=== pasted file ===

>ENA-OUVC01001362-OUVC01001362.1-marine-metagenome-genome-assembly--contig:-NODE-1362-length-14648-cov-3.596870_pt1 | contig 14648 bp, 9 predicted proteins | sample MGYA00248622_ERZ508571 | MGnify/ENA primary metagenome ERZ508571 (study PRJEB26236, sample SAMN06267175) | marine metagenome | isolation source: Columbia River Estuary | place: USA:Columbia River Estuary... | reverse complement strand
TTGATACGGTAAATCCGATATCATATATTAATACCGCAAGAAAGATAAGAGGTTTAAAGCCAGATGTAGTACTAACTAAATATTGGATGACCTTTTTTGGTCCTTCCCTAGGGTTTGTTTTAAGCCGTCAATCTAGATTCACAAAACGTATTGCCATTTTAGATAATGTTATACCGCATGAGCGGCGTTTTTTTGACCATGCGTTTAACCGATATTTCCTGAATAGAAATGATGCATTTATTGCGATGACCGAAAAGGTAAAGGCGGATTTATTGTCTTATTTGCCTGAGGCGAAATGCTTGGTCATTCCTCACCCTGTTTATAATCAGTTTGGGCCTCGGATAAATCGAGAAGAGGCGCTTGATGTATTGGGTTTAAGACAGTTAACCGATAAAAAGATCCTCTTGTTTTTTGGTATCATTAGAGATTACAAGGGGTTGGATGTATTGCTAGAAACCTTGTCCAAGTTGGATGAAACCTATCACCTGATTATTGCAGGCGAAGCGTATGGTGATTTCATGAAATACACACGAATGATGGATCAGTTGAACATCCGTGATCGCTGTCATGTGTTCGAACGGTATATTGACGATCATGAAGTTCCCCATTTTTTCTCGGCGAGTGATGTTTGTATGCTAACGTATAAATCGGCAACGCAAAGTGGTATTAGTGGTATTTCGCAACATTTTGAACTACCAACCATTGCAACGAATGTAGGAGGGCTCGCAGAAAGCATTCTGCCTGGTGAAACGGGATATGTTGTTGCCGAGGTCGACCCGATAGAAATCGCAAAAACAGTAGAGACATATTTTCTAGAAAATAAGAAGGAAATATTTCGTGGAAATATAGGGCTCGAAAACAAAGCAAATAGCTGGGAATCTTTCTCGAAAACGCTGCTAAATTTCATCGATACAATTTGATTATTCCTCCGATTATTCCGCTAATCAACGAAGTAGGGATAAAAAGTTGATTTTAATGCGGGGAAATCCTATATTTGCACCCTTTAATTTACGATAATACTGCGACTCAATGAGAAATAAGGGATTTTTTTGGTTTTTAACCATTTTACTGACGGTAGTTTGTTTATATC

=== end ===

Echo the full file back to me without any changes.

>ENA-OUVC01001362-OUVC01001362.1-marine-metagenome-genome-assembly--contig:-NODE-1362-length-14648-cov-3.596870_pt1 | contig 14648 bp, 9 predicted proteins | sample MGYA00248622_ERZ508571 | MGnify/ENA primary metagenome ERZ508571 (study PRJEB26236, sample SAMN06267175) | marine metagenome | isolation source: Columbia River Estuary | place: USA:Columbia River Estuary... | reverse complement strand
TTGATACGGTAAATCCGATATCATATATTAATACCGCAAGAAAGATAAGAGGTTTAAAGCCAGATGTAGTACTAACTAAATATTGGATGACCTTTTTTGGTCCTTCCCTAGGGTTTGTTTTAAGCCGTCAATCTAGATTCACAAAACGTATTGCCATTTTAGATAATGTTATACCGCATGAGCGGCGTTTTTTTGACCATGCGTTTAACCGATATTTCCTGAATAGAAATGATGCATTTATTGCGATGACCGAAAAGGTAAAGGCGGATTTATTGTCTTATTTGCCTGAGGCGAAATGCTTGGTCATTCCTCACCCTGTTTATAATCAGTTTGGGCCTCGGATAAATCGAGAAGAGGCGCTTGATGTATTGGGTTTAAGACAGTTAACCGATAAAAAGATCCTCTTGTTTTTTGGTATCATTAGAGATTACAAGGGGTTGGATGTATTGCTAGAAACCTTGTCCAAGTTGGATGAAACCTATCACCTGATTATTGCAGGCGAAGCGTATGGTGATTTCATGAAATACACACGAATGATGGATCAGTTGAACATCCGTGATCGCTGTCATGTGTTCGAACGGTATATTGACGATCATGAAGTTCCCCATTTTTTCTCGGCGAGTGATGTTTGTATGCTAACGTATAAATCGGCAACGCAAAGTGGTATTAGTGGTATTTCGCAACATTTTGAACTACCAACCATTGCAACGAATGTAGGAGGGCTCGCAGAAAGCATTCTGCCTGGTGAAACGGGATATGTTGTTGCCGAGGTCGACCCGATAGAAATCGCAAAAACAGTAGAGACATATTTTCTAGAAAATAAGAAGGAAATATTTCGTGGAAATATAGGGCTCGAAAACAAAGCAAATAGCTGGGAATCTTTCTCGAAAACGCTGCTAAATTTCATCGATACAATTTGATTATTCCTCCGATTATTCCGCTAATCAACGAAGTAGGGATAAAAAGTTGATTTTAATGCGGGGAAATCCTATATTTGCACCCTTTAATTTACGATAATACTGCGACTCAATGAGAAATAAGGGATTTTTTTGGTTTTTAACCATTTTACTGACGGTAGTTTGTTTATATC